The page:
Curnow, Jayne. 2015. “Legal Support Structures and the Realisation of Muslim Women’s Rights in Indonesia.” Asian Studies Review 39 (2).
Access to courts in Indonesia is remarkably low. An estimated 90 per cent of disputes are handled through informal mechanisms (World Bank, 2008; Clark and Stephens, 2011), raising doubts about whether there is any prospect of the reach and efﬁcacy of Indonesian law ever being expanded to facilitate judicial protection of human rights and the rights of women. This article considers this issue and places it in the context of a number of other factors, such as the critique of human rights as a western import and the inﬂuence of the state, Islam and feminism on women’s rights in Indonesia. Given gender relations in the current political and legal environment, I argue that “support structures for legal mobilisation” (SSLMs) provide a crucial link to the community that enables the exercise of women’s rights. The article focuses on the example of one such SSLM. PEKKA is a national NGO that leverages international support in its efforts to empower women and facilitate access to courts – including religious courts, which determine access to government social safety nets and many other entitlements for many Indonesian women and their families.
Davies, Sharyn Graham, and Bennett, Linda Rae. 2015. Sex and Sexualities in Contemporary Indonesia: Sexual Politics, Health, Diversity, and Representation. London: Routledge.
Sex, sexuality and sexual relationships are hotly debated in Indonesia, triggering complex and often passionate responses. This innovative volume explores these issues in a variety of ways. It highlights historical and newer forms of sexual diversity, as well as the social responses they provoke. It critiques differing representations of sexuality, pointing to the multiplicity of discourses within which sexuality and ‘the sexual’ are understood in modern-day Indonesia. Placing sexuality centre-stage and locating it within the specific historical context of the Reformasi era, this landmark volume explores understandings and practices across a wide variety of sites, focusing in on a diverse group of Indonesian actors, and the contested meanings that sexuality carries. Beginning with a substantive introduction and concluding with a scholarly reflection on key issues, the volume is framed around the four themes of sexual politics, health, diversity and representations. It seeks both to present new empirical findings as well as to add to existing theoretical analysis. This work fills an important gap in our understanding of the evolution and contemporary dynamics of Indonesian sexualities. It will be of interest to scholars and academics from disciplines including gender and sexuality studies, global health, sexual and reproductive health, anthropology, sociology and Asian studies.
Fernandez, Antonia, Giusta, Marina Della, & Kambhampati, Uma S. 2015. “The Intrinsic Value of Agency: The Case of Indonesia.” World Development 70.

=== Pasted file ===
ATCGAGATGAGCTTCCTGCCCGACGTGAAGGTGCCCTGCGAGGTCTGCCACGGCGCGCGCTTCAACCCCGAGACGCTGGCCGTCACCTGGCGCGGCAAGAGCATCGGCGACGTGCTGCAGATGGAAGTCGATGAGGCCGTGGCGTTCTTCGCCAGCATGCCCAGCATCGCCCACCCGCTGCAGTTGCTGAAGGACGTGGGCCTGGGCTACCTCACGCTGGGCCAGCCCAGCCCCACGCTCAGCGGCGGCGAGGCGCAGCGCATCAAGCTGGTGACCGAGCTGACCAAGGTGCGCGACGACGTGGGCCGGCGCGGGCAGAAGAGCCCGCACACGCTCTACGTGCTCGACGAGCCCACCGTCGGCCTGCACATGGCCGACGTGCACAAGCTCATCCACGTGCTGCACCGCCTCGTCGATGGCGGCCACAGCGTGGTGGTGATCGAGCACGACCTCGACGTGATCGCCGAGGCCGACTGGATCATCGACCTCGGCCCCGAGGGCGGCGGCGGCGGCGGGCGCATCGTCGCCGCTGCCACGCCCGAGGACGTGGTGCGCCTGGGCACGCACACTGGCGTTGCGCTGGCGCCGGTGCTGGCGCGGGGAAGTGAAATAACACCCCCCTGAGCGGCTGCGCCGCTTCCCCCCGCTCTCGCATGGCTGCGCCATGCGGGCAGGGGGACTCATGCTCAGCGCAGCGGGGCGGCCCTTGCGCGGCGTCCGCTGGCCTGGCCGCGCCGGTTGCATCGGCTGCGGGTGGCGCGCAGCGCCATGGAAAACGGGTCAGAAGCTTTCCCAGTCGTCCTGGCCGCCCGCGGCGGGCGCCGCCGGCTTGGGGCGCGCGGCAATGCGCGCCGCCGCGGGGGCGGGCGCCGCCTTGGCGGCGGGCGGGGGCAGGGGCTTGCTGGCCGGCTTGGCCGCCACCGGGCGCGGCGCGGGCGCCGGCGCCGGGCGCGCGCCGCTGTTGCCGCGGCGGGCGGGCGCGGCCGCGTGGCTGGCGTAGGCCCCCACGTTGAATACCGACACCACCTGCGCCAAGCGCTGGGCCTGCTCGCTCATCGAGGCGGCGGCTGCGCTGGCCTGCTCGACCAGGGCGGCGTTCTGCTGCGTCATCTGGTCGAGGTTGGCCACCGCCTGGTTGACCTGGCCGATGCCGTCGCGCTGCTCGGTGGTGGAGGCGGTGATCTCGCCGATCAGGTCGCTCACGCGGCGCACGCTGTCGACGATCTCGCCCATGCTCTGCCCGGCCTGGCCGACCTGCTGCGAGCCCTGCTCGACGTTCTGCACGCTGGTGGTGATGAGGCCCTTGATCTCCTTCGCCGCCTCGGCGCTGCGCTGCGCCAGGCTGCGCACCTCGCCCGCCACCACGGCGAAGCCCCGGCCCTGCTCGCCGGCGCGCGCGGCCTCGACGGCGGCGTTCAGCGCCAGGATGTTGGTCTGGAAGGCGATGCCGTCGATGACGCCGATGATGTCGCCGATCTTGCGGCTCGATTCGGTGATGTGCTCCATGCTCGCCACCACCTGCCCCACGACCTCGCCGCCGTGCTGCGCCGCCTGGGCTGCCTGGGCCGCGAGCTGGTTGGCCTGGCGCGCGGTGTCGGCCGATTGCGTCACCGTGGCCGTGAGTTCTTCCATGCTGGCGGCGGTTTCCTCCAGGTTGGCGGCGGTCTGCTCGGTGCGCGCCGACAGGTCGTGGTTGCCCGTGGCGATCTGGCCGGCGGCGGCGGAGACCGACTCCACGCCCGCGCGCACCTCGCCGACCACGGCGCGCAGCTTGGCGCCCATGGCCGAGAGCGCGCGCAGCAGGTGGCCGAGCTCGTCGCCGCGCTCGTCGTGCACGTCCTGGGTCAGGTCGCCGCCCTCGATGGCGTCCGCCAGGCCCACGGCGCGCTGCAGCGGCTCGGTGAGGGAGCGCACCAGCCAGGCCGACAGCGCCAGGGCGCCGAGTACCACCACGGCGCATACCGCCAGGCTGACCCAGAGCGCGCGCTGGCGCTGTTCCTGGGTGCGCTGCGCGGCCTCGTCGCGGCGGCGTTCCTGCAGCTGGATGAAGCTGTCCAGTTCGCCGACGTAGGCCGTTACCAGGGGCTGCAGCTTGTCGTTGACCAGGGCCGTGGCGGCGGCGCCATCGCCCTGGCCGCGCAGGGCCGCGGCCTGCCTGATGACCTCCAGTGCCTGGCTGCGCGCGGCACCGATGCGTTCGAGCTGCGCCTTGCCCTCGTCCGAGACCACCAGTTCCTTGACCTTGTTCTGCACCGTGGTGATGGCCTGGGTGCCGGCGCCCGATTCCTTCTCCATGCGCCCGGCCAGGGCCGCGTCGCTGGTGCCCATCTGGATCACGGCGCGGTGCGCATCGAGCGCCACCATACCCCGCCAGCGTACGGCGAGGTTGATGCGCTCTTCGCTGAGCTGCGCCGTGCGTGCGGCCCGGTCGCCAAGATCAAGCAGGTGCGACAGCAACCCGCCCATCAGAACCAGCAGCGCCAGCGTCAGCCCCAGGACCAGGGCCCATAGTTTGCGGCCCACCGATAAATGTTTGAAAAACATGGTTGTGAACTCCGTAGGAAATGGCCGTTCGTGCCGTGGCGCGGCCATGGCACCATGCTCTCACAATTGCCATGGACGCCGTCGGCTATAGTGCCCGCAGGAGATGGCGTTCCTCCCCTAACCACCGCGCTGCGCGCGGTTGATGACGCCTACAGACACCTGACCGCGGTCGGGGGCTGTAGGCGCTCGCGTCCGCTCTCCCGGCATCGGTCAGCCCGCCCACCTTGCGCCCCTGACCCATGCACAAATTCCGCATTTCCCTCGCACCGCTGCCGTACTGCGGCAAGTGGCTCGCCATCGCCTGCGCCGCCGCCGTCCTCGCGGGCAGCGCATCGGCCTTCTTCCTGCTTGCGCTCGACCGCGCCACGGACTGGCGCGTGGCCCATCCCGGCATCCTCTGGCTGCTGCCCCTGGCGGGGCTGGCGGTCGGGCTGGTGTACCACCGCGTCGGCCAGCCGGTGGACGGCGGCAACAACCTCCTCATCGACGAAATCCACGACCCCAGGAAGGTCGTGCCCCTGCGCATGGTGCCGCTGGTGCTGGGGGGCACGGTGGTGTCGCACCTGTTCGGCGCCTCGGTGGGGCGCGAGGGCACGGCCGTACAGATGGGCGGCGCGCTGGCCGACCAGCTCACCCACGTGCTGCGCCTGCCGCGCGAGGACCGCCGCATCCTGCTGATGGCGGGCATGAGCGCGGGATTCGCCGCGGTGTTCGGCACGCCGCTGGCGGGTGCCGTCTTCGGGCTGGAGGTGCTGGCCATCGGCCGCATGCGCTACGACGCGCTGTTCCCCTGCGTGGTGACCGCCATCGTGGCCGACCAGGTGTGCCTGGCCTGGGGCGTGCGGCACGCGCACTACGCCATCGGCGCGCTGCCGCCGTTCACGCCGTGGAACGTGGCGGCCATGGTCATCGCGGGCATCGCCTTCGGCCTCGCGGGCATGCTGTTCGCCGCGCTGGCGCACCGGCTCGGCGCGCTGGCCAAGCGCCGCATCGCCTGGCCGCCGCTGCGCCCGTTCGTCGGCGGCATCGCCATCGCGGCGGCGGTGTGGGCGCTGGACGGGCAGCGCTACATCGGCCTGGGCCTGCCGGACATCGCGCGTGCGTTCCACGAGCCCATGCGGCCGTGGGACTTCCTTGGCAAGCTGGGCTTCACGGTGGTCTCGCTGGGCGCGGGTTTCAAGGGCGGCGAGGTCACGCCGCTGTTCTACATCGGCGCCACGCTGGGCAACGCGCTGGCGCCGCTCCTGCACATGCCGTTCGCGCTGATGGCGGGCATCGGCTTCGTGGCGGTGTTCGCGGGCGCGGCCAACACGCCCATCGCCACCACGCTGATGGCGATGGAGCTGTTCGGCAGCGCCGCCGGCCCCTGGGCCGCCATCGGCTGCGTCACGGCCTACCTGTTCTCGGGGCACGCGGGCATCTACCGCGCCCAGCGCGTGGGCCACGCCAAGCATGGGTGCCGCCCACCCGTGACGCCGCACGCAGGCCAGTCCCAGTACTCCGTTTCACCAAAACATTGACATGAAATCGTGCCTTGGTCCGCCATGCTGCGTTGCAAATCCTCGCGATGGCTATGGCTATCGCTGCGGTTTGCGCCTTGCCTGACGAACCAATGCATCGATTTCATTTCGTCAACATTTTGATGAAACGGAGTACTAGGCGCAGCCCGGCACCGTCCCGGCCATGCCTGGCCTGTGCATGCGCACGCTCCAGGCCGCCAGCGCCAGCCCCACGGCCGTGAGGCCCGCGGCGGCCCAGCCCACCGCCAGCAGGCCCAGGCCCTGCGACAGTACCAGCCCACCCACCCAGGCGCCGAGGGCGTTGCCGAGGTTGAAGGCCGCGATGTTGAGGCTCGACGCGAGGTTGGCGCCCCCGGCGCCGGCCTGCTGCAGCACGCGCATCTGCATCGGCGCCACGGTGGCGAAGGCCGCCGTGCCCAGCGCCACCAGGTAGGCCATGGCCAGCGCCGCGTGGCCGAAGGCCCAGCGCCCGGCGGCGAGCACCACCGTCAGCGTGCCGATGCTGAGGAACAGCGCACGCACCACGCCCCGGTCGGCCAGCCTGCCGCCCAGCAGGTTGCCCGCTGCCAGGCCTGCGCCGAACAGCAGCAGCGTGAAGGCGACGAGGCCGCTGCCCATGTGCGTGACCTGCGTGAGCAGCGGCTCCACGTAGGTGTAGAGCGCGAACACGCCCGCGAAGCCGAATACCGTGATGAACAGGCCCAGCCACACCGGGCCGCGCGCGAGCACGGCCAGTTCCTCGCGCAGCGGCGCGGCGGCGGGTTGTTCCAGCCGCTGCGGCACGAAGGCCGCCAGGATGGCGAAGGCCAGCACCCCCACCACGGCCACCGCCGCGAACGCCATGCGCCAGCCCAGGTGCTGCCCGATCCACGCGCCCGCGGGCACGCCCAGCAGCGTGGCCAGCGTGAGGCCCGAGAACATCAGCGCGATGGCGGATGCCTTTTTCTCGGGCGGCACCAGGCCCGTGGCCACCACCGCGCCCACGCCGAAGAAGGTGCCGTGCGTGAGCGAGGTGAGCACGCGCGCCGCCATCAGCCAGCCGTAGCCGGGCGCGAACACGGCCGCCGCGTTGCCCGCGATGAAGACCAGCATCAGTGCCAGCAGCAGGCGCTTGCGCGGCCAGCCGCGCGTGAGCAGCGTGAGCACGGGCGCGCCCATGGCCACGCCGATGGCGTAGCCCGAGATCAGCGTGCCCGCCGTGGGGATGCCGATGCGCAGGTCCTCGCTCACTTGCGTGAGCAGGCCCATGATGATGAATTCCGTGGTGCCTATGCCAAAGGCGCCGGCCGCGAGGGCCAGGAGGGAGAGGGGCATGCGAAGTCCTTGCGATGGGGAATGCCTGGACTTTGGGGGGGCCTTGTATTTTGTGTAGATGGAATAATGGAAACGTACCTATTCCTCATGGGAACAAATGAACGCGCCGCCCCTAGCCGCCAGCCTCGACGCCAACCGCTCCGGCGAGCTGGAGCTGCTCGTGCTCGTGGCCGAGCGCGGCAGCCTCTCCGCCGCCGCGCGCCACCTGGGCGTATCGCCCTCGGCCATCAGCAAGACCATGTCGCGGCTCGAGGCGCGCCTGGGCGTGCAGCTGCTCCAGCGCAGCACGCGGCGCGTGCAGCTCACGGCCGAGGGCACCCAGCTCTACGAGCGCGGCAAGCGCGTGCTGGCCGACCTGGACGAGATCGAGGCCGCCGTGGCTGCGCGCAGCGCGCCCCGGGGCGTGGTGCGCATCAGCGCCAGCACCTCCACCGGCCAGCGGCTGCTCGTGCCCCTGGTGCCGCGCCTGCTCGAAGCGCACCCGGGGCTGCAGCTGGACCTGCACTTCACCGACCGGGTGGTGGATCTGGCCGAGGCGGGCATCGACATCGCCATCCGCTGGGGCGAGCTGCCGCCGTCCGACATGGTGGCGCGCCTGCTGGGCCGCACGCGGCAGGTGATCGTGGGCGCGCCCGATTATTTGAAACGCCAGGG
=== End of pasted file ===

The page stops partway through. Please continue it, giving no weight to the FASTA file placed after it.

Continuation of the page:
This paper analyzes the relationship between agency and Indonesian women’s well-being. The existing debate on empowerment mostly focuses on agency’s instrumental value, how agency benefits development and household/women’s welfare. We depart from this debate by considering the intrinsic value of agency for women using the Indonesia Family Life Survey. We measure agency based on the decisions women make within their households. We find the effects of agency are not unambiguously positive. Agency has intrinsic value, seen in its strong relationship to well-being in certain spheres, which is moderated by the ‘burden of responsibility’ that seems to be felt by decision-makers.
Gallaway, Julie H., and Bernasek, Alexandra. 2004. “Literacy and Women’s Empowerment in Indonesia: Implications for Policy.” Journal of Economic Issues 38 (2).
In this paper we explore the relationship between literacy and labor market outcomes for women in Indonesia. One way women may be helped is if literacy provides a means to a better job, specifically by tearing down one of the barriers to entry into certain occupations. Indonesia provides an excellent setting for this study for a few reasons. First, we have excellent data for Indonesia that include a distinction between educa- tional attainment and literacy. Literacy and education are as one would expect positively correlated, and most studies look at the effects of educational attainment on women’s labor market outcomes. In this study we are interested in focusing on the skill-liter- acy-irrespective of how it is acquired, and how it is related to occupational outcomes for women. Indonesia is also a good context for this study because women’s paid labor force participation has been expanding rapidly and is categorized as one of the newly industri- alizing economies which has included a fairly explicit principle of shared growth “that makes efficient use of labor and [has] invested in the human capital of the poor” (World Bank 1990, 51).
Kassam, Zayn. 2010. Women and Religion in the World. Santa Barbara, California: Praeger.